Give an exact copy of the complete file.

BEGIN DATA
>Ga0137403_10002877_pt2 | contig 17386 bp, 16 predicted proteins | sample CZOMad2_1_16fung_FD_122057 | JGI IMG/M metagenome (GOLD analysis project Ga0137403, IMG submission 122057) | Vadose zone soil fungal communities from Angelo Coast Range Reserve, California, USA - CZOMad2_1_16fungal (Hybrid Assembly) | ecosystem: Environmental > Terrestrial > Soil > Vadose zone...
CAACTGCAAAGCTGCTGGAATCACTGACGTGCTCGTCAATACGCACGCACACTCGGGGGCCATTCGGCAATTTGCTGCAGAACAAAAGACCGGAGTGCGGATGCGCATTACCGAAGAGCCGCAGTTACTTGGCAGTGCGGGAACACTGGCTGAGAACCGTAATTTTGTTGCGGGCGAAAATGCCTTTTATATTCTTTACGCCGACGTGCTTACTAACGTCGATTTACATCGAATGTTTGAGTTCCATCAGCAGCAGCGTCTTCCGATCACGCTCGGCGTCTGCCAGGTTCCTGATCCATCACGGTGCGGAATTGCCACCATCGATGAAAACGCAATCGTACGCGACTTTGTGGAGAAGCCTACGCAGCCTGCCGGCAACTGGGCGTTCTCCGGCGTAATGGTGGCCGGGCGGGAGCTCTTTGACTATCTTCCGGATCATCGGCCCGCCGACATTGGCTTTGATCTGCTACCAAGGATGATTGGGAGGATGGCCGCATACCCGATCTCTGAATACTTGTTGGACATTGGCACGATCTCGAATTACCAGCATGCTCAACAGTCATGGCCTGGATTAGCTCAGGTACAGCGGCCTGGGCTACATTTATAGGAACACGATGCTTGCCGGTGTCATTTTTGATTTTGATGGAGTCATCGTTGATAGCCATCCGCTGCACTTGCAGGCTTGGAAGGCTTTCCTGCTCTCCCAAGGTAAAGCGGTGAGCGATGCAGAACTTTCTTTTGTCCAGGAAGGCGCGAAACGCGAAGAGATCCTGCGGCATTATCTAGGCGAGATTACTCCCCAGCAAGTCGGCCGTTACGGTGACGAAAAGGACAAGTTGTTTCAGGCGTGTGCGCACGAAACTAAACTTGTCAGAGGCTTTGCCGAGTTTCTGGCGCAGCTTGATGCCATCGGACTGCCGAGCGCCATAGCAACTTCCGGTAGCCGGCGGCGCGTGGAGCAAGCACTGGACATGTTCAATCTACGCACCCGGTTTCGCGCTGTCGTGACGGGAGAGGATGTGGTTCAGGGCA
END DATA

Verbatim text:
>Ga0137403_10002877_pt2 | contig 17386 bp, 16 predicted proteins | sample CZOMad2_1_16fung_FD_122057 | JGI IMG/M metagenome (GOLD analysis project Ga0137403, IMG submission 122057) | Vadose zone soil fungal communities from Angelo Coast Range Reserve, California, USA - CZOMad2_1_16fungal (Hybrid Assembly) | ecosystem: Environmental > Terrestrial > Soil > Vadose zone...
CAACTGCAAAGCTGCTGGAATCACTGACGTGCTCGTCAATACGCACGCACACTCGGGGGCCATTCGGCAATTTGCTGCAGAACAAAAGACCGGAGTGCGGATGCGCATTACCGAAGAGCCGCAGTTACTTGGCAGTGCGGGAACACTGGCTGAGAACCGTAATTTTGTTGCGGGCGAAAATGCCTTTTATATTCTTTACGCCGACGTGCTTACTAACGTCGATTTACATCGAATGTTTGAGTTCCATCAGCAGCAGCGTCTTCCGATCACGCTCGGCGTCTGCCAGGTTCCTGATCCATCACGGTGCGGAATTGCCACCATCGATGAAAACGCAATCGTACGCGACTTTGTGGAGAAGCCTACGCAGCCTGCCGGCAACTGGGCGTTCTCCGGCGTAATGGTGGCCGGGCGGGAGCTCTTTGACTATCTTCCGGATCATCGGCCCGCCGACATTGGCTTTGATCTGCTACCAAGGATGATTGGGAGGATGGCCGCATACCCGATCTCTGAATACTTGTTGGACATTGGCACGATCTCGAATTACCAGCATGCTCAACAGTCATGGCCTGGATTAGCTCAGGTACAGCGGCCTGGGCTACATTTATAGGAACACGATGCTTGCCGGTGTCATTTTTGATTTTGATGGAGTCATCGTTGATAGCCATCCGCTGCACTTGCAGGCTTGGAAGGCTTTCCTGCTCTCCCAAGGTAAAGCGGTGAGCGATGCAGAACTTTCTTTTGTCCAGGAAGGCGCGAAACGCGAAGAGATCCTGCGGCATTATCTAGGCGAGATTACTCCCCAGCAAGTCGGCCGTTACGGTGACGAAAAGGACAAGTTGTTTCAGGCGTGTGCGCACGAAACTAAACTTGTCAGAGGCTTTGCCGAGTTTCTGGCGCAGCTTGATGCCATCGGACTGCCGAGCGCCATAGCAACTTCCGGTAGCCGGCGGCGCGTGGAGCAAGCACTGGACATGTTCAATCTACGCACCCGGTTTCGCGCTGTCGTGACGGGAGAGGATGTGGTTCAGGGCA